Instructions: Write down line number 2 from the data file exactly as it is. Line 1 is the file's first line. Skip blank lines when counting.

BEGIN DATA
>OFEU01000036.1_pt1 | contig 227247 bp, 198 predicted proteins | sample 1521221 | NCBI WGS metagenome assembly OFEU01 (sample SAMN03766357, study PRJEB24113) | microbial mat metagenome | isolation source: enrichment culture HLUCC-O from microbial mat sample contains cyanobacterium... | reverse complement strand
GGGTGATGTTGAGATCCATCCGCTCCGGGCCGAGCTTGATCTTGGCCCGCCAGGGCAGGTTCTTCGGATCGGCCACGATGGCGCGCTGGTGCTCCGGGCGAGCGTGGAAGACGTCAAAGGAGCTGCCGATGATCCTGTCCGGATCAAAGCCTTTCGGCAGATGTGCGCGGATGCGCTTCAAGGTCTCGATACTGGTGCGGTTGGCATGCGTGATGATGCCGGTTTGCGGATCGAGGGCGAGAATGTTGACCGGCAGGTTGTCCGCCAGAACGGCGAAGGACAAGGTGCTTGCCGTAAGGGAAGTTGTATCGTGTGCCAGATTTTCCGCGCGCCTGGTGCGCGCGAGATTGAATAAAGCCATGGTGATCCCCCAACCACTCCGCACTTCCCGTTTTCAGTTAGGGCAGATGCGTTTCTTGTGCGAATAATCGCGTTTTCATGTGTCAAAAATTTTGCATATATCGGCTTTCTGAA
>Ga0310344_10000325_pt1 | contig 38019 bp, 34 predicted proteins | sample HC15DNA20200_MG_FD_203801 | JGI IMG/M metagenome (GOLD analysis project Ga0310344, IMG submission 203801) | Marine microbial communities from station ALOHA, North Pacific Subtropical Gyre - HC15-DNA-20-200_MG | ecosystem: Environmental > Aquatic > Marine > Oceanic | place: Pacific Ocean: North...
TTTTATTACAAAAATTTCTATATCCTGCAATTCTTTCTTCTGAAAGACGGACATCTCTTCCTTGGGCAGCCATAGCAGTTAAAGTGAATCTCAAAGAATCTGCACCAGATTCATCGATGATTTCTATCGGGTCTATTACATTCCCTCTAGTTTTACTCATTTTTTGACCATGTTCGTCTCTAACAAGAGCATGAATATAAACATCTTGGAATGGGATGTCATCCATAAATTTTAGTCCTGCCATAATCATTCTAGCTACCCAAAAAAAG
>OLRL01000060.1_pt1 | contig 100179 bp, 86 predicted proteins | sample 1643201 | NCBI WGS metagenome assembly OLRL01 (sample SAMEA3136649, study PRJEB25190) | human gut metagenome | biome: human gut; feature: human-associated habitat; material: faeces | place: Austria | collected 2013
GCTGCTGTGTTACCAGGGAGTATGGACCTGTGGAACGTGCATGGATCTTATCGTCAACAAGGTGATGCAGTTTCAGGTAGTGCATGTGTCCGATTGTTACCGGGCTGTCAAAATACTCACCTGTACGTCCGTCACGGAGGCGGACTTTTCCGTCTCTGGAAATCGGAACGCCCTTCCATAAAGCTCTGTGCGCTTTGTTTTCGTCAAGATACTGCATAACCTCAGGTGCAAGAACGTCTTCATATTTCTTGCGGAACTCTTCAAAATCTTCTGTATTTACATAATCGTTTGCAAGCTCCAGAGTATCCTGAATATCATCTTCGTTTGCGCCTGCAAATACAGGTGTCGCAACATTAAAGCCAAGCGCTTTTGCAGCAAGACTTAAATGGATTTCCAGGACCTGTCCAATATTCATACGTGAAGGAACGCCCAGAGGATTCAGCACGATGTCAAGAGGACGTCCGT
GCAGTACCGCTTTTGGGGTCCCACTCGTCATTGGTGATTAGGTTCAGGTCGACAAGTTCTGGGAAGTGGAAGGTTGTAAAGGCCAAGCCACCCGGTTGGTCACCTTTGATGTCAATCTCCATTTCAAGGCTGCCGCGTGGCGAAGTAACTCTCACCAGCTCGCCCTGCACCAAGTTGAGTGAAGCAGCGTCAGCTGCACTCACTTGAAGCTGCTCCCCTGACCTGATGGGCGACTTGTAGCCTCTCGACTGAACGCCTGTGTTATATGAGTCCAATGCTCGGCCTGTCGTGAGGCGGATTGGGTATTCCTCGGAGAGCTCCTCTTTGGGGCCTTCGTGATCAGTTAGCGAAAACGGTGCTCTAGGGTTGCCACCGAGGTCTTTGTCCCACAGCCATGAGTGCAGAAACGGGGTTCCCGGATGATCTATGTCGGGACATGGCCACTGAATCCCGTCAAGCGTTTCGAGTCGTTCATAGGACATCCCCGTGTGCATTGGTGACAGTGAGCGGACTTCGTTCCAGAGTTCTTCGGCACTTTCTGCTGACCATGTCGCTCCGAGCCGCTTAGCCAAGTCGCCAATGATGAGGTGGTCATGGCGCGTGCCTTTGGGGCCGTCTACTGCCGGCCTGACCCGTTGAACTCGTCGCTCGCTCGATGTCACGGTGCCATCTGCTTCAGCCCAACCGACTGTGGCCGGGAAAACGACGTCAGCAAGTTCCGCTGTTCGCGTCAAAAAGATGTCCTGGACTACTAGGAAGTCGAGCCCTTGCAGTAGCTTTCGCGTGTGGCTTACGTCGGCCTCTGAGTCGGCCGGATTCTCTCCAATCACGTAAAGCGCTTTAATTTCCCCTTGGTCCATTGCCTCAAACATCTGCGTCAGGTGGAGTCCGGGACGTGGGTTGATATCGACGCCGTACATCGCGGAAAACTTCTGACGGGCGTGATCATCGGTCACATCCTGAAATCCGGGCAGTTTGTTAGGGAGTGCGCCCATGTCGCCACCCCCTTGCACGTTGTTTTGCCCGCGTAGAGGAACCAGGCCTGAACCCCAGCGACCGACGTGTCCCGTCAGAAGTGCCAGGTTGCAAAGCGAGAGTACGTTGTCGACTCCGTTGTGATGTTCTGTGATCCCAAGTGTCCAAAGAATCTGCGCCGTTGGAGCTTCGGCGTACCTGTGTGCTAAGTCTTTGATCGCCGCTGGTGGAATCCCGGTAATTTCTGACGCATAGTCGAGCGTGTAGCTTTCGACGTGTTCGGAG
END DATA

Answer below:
GGGTGATGTTGAGATCCATCCGCTCCGGGCCGAGCTTGATCTTGGCCCGCCAGGGCAGGTTCTTCGGATCGGCCACGATGGCGCGCTGGTGCTCCGGGCGAGCGTGGAAGACGTCAAAGGAGCTGCCGATGATCCTGTCCGGATCAAAGCCTTTCGGCAGATGTGCGCGGATGCGCTTCAAGGTCTCGATACTGGTGCGGTTGGCATGCGTGATGATGCCGGTTTGCGGATCGAGGGCGAGAATGTTGACCGGCAGGTTGTCCGCCAGAACGGCGAAGGACAAGGTGCTTGCCGTAAGGGAAGTTGTATCGTGTGCCAGATTTTCCGCGCGCCTGGTGCGCGCGAGATTGAATAAAGCCATGGTGATCCCCCAACCACTCCGCACTTCCCGTTTTCAGTTAGGGCAGATGCGTTTCTTGTGCGAATAATCGCGTTTTCATGTGTCAAAAATTTTGCATATATCGGCTTTCTGAA